Monthly Archives: January 2006

Suggestions for new comic book readers

My response to a fan of the classic X-Men who hasn’t kept up with comics recently and is wondering if Ultimate X-Men is worthwhile. He’s skeptical of what he’s heard about the modernized characters but hasn’t read any of the actual issues:

I got into the Ultimate universe from the beginning, with Ult. Spider-Man, so when Ult. X-Men debuted soon after — written by Mark Millar and illlustrated by Adam Kubert — I picked it up from the beginning and really enjoyed the first couple story arcs (6 issues each, which is usually standard nowdays because of TPBs).

It was probably ideal for me because I had never been an X-fan and I always felt daunted by the years of regular X-Men contunity, so Ultimate X-Men gave me an opportunity to read the characters yet be in on it from the beginning. I remember enjoying Millar’s storytelling and Kubert’s art was perfect for the series. I kept collecting the issues for a while but I admit I didn’t read them all because I was busy with college. (About a year and a half ago I quit collecting monthly issues across the board so now I’m a notorious “waiting for the trade” man, but it’s more fun to read full stories straight through without month-long interruptions every 22 pages.)

In your case especially, Trade Paperbacks are your friends. Don’t start collecting new issues until you’ve read what’s come before to see if you like it or not. Marvel has done a good job regularly collecting the entire Ultimate line.

For example, next month Ultimate X-Men #67 will be released as well as Volume 13 of the TPB series, collecting #61-65. They’ve also been releasing hardcover versions that include the contents of two or three of the original paperback volumes in a slightly larger format (which might be a slightly better value depending on how many issues are included but you’d have to compare them yourself).

So you could go out and buy an uninterrupted run of the first 65 issues in 13 softcover volumes, and be up-to-date within two months of the current issue. Or visit Borders and read as much as you want without buying.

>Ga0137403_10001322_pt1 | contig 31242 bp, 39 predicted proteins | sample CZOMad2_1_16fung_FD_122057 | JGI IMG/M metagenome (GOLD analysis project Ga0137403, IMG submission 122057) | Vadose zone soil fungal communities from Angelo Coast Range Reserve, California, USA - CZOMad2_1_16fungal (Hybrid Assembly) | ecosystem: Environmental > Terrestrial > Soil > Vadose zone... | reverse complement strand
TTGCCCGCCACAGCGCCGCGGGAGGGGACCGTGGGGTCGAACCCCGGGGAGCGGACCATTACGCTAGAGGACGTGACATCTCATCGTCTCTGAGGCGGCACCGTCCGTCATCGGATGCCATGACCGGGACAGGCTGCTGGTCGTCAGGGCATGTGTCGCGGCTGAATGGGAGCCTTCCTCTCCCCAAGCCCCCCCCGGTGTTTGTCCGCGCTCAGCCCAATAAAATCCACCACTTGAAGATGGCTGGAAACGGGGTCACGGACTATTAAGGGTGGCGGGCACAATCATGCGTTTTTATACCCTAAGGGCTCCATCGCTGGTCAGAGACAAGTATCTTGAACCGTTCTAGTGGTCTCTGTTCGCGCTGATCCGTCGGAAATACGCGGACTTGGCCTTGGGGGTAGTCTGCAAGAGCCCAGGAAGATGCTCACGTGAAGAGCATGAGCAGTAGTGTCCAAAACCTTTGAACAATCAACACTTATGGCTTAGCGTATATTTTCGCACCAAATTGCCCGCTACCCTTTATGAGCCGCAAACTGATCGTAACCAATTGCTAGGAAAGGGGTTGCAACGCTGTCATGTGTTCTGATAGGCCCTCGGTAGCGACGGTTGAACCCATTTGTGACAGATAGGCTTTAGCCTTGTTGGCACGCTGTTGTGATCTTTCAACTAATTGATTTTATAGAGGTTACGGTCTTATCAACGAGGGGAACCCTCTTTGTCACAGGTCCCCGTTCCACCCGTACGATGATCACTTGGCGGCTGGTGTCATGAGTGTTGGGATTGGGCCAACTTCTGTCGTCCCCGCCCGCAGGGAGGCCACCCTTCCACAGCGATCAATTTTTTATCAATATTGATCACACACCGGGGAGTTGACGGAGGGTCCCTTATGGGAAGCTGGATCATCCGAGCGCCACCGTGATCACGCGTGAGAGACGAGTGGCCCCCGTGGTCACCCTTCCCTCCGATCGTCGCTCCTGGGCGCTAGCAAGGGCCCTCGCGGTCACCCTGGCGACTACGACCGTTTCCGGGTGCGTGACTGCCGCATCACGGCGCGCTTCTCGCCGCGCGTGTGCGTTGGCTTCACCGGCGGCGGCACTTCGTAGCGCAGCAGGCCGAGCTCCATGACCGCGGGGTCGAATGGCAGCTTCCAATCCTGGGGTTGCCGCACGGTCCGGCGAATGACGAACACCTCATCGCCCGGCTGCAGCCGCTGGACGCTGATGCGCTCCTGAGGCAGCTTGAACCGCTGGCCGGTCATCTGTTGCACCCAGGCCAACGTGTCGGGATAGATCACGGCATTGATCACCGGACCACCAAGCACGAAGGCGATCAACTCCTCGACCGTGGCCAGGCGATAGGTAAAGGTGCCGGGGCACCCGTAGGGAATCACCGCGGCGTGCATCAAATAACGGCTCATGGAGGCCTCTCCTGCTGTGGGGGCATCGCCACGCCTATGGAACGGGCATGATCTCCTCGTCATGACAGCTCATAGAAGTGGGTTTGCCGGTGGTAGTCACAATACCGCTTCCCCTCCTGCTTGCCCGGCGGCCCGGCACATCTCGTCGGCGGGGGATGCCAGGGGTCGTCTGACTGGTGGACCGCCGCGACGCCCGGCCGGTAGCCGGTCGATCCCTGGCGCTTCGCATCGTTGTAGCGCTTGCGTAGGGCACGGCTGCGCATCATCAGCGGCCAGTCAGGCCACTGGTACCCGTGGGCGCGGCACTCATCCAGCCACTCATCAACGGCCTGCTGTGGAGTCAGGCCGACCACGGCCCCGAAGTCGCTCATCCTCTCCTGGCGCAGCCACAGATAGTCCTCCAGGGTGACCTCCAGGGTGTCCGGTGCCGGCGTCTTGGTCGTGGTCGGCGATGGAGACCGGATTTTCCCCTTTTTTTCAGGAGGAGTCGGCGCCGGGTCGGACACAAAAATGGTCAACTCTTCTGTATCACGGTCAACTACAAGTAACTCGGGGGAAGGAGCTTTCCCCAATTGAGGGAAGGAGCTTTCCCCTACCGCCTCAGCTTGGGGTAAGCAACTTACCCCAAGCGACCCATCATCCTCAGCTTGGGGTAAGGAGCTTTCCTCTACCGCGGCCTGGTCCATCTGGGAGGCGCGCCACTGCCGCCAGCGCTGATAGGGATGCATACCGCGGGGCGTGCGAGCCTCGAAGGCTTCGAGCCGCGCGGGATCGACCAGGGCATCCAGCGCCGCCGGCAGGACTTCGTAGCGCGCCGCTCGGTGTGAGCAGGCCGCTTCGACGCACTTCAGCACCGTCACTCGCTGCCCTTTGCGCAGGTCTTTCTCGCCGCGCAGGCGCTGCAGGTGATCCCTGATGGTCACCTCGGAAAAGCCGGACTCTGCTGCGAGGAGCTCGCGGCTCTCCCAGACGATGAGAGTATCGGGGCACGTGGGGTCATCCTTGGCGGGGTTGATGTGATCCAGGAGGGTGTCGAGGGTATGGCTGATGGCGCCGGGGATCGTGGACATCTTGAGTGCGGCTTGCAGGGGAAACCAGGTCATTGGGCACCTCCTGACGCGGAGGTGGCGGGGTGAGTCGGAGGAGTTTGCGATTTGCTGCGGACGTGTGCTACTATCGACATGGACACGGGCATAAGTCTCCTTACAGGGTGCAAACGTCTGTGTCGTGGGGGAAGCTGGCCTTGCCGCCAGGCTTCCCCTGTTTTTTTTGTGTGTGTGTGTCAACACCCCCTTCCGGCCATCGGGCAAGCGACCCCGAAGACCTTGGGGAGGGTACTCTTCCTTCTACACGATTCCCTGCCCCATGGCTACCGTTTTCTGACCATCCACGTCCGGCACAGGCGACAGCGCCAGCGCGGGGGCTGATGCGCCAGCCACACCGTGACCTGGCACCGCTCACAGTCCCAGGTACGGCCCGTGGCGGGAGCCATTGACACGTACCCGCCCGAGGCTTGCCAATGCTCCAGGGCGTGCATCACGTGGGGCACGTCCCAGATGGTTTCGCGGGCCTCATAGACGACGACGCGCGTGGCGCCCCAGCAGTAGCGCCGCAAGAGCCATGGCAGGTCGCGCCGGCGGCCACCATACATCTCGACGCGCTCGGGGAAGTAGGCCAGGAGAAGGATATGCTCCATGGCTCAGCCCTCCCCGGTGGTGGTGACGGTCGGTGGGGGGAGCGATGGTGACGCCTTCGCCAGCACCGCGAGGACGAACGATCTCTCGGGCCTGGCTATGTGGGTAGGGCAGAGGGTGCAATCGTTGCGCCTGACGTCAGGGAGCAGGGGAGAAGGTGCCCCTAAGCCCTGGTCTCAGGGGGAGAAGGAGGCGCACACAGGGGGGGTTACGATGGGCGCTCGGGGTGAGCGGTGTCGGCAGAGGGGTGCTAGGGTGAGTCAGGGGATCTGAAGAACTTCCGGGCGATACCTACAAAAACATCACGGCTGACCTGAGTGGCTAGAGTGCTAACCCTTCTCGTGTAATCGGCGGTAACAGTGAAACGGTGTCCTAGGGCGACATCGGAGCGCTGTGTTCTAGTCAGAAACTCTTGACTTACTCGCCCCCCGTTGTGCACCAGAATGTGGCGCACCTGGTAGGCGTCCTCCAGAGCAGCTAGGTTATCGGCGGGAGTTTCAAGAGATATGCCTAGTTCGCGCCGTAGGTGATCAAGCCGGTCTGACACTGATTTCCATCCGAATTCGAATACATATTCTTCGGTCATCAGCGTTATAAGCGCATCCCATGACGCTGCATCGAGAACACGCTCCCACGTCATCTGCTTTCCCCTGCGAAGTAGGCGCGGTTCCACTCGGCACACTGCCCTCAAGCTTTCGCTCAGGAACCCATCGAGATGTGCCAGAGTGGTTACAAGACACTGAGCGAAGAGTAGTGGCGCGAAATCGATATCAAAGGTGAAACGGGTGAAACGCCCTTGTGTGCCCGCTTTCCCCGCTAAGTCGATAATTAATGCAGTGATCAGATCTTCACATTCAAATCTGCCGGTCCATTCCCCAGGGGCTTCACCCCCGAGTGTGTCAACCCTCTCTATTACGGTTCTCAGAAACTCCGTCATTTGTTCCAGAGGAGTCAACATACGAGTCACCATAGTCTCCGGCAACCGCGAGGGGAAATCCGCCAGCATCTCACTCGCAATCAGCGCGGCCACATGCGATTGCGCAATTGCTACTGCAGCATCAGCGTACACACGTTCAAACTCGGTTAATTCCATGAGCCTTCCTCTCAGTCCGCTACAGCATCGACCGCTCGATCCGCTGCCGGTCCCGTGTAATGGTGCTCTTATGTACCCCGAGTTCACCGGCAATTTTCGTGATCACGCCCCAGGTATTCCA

Unfortunately, Marvel’s website is an absolute nightmare of inconsistent updates and unnavigable web design. There is some info here, but when it comes to Marvel, often Wikipedia is a better resource for sorting out comics series and figuring out what collections are in print.

(The nice thing about DC history is you can learn a lot just by browsing their very organized back catalogue, and the schedules and descriptions of current issues is very easy to navigate. God bless the DC website!)

As for the regular universe X-Men, I can’t think of anything I’ve read in the normal Marvel Universe (admittedly my first love) for a few years EXCEPT the recent Astonishing X-Men by Joss Whedon (yes, the Buffy guy) and artist John Cassaday. The second trade just came out a month or two ago as well. So if you want to read some good adventures of the modern X-team check out the “Gifted” (vol. 1) and “Dangerous” (vol. 2) TPBs, collected six issues each. (And all 12 will be included in a single hardcover in April for $30.)

I didn’t read it at the time but the most highly acclaimed X-Men stories of the past few years have been Grant Morrison’s run (#114-154) on “New X-Men” (not to be confused with the current series of that name) with various artists like Frank Quitely, Chris Bachalo, and even Mark Silvestri. They’ve been collected into 7 paperback volumes, but they might not be the classic style X-Men you’re used to. I think he was into exploring the continuing evolution of mutant-kind and the advancement of humanity, so there were a lot of new characters and big ideas, I think.

There are a lot of Morrison fans (who isn’t?) who would better be able to direct you regarding his run. One of the fun things in comics is following writers and artists rather than just characters. I used to be just an artists guy but recently I’ve been discovering a lot of new characters and series by checking out certain writers’ other stuff. is good database for checklists of creators’ work.

Anyway, hope some of that might help. Over the past five years I’ve drifited from Marvel and become an almost exclusively DC guy, but I have to credit the Ultimate universe for at least keeping me interested. Ultimate Fantastic Four has been fun too. And in many ways Ultimate Spider-Man is more classic than the “real” one in the Marvel U. I mean, what’s up with Spidey now? Can someone please tell me what Straczynski’s weird animism stuff is all about? Totems? Huh?